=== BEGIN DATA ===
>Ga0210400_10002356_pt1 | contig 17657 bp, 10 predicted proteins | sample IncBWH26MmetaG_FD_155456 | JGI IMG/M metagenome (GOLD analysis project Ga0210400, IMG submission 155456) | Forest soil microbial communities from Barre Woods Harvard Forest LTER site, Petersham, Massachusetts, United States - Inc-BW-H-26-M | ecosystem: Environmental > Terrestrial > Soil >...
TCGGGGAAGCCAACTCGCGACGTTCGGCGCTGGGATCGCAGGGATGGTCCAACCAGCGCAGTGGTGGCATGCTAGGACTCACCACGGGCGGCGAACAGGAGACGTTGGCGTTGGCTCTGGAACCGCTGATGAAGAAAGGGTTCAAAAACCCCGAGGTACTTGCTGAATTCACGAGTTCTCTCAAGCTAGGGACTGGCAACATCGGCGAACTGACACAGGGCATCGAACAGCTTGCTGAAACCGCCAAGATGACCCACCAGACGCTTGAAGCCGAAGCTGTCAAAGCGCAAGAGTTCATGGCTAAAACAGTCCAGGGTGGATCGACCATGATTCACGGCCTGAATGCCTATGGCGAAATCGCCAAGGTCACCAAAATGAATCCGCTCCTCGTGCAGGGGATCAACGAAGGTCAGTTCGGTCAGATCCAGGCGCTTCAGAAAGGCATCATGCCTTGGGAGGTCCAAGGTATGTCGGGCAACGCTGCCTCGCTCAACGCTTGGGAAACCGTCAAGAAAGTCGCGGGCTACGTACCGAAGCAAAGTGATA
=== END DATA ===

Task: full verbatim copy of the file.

>Ga0210400_10002356_pt1 | contig 17657 bp, 10 predicted proteins | sample IncBWH26MmetaG_FD_155456 | JGI IMG/M metagenome (GOLD analysis project Ga0210400, IMG submission 155456) | Forest soil microbial communities from Barre Woods Harvard Forest LTER site, Petersham, Massachusetts, United States - Inc-BW-H-26-M | ecosystem: Environmental > Terrestrial > Soil >...
TCGGGGAAGCCAACTCGCGACGTTCGGCGCTGGGATCGCAGGGATGGTCCAACCAGCGCAGTGGTGGCATGCTAGGACTCACCACGGGCGGCGAACAGGAGACGTTGGCGTTGGCTCTGGAACCGCTGATGAAGAAAGGGTTCAAAAACCCCGAGGTACTTGCTGAATTCACGAGTTCTCTCAAGCTAGGGACTGGCAACATCGGCGAACTGACACAGGGCATCGAACAGCTTGCTGAAACCGCCAAGATGACCCACCAGACGCTTGAAGCCGAAGCTGTCAAAGCGCAAGAGTTCATGGCTAAAACAGTCCAGGGTGGATCGACCATGATTCACGGCCTGAATGCCTATGGCGAAATCGCCAAGGTCACCAAAATGAATCCGCTCCTCGTGCAGGGGATCAACGAAGGTCAGTTCGGTCAGATCCAGGCGCTTCAGAAAGGCATCATGCCTTGGGAGGTCCAAGGTATGTCGGGCAACGCTGCCTCGCTCAACGCTTGGGAAACCGTCAAGAAAGTCGCGGGCTACGTACCGAAGCAAAGTGATA